154 Troop Diary – Week 7

154 Troop Diary – Week 7

Week 7 started with the Troop set to deploy on Exercise Marshall Star.  The majority of us were apprehensive to say the least after we had heard horror stories from other troops before us and the weather was not looking good.  We moved straight to Woodbury Common and kicked off the exercise with an instructional period on drawing ‘range cards’ a tool used to quickly identify places on the ground and distances to them.  These would be used on sentry so we could all direct one another to possible enemy positions if we came under attack.  This all started to add to the sense of being more tactically minded in the field.  We also developed our understanding of occupying a troop harbour location by learning the proper tactical way to conduct the occupation.  Section commanders were selected and they lead each of the sections in one after another.  It was quick and organised for our first attempt at doing it tactically. 

On Tuesday the weather started to take a turn for the worst and the rain came in hard.  Our morning kit inspection was laid out in nearly 2 inches of water which made our administration difficult to say the least.  After the inspection we were taken for morning PT with the troop PTI which we were all grateful for to warm us up.  The rest of the day was taken up learning soldiering skills like fire control orders and target indication.  This is the ability to describe an exact point on the ground in front of you to the rest of the section or troop and being able to tell them how and when to engage that position.  This was an interesting practice with some of the diverse regional dialects amongst the troop. 

With the weather getting steadily worst Exercise Marshall Star was feeling more like a survival exercise than a regular field one.  Our training team had to work hard to keep us warmed up with some light phys such as kicking trees and squat jumps and when it got really cold we had to resort to a bit of hugging each other.  That night we were given a demo on how easily both light and noise is detected at night which brought home the importance and how far we have to come to be tactical in this sense.  By far the highlight of the week was a visit from an Apache helicopter landing on the common to give us a tour of the aircraft.  As it came in to hover and land it resembled something out of ‘Transformers’ and though we had seen Apaches on television and in video games we had never seen one in real life.  It was interesting to be able to look around the helicopter so close and get a brief from the pilot.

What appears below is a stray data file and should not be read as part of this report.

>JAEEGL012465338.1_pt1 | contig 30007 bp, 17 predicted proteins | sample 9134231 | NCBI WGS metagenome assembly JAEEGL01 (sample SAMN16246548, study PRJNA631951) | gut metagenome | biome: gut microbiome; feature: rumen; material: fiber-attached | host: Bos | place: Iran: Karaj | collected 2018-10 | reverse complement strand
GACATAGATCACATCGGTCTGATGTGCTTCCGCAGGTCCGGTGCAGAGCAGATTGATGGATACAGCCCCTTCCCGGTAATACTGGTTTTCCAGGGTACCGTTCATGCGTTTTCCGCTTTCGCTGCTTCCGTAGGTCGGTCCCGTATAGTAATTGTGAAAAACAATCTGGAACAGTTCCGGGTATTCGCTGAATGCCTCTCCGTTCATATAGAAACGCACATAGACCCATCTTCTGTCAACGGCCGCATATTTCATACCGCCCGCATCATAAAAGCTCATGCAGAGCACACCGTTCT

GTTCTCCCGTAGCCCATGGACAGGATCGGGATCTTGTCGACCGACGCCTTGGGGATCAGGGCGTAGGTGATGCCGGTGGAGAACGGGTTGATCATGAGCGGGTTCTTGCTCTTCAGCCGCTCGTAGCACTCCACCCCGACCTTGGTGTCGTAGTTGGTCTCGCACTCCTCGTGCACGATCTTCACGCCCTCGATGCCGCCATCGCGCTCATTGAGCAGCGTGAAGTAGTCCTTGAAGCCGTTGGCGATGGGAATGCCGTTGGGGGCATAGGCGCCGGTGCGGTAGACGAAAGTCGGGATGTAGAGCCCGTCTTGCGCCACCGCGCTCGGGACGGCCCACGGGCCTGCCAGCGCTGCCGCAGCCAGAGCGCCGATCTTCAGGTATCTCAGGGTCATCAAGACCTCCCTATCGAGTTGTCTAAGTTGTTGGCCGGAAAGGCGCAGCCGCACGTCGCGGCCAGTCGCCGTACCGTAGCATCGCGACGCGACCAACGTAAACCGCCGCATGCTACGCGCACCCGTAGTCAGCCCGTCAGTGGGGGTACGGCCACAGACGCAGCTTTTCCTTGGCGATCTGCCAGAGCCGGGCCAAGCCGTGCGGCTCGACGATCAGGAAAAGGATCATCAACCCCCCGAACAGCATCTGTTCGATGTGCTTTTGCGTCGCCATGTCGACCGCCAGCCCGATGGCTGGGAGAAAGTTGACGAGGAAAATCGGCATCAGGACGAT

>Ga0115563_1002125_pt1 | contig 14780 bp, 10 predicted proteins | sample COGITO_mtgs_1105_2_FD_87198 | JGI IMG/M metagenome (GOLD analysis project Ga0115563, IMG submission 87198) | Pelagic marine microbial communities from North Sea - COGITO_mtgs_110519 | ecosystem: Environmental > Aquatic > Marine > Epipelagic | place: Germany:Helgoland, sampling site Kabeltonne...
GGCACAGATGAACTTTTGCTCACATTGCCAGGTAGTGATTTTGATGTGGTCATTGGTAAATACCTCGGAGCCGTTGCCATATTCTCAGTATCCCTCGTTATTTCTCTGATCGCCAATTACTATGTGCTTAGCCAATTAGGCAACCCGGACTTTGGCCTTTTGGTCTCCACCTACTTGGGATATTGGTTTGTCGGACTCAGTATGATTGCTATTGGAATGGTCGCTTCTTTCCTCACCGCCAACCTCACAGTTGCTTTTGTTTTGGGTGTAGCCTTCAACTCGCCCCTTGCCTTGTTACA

The final night we were practiced in being attacked and ‘hasty moved’ whereby we had to quickly pack up everything and get ourselves out of the troop harbour and to an emergency rendezvous (ERV) as quickly as possible.  This was tense, particularly as we were all tore from our sleep by the sound of blank rounds in the woodblock.  Some of the Troop were slick and were packed and out of the harbour quickly, others however looked like their equipment had exploded across the section when it was time to move. 

Finally on Thursday morning we had only the packing away of all the field equipment and the march back to CTCRM.  This time we carried 37 lbs of kit which increased the physical work load and it was made even harder after being run down by the weather.  The Troop performed well though and dug deep to stick with the march.  Exercise Marshall Star was tough, thanks in no small part to the weather conditions.  The team made it clear that working in these conditions and enduring the elements is what being a Royal Marine is all about.  It put it all in to perspective for us and made us realise that however tough things get you need to have a good sense of humour, it’s what gets you through the worst of it.   

 

 

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I am the official editor of the CTCRM training Diaries
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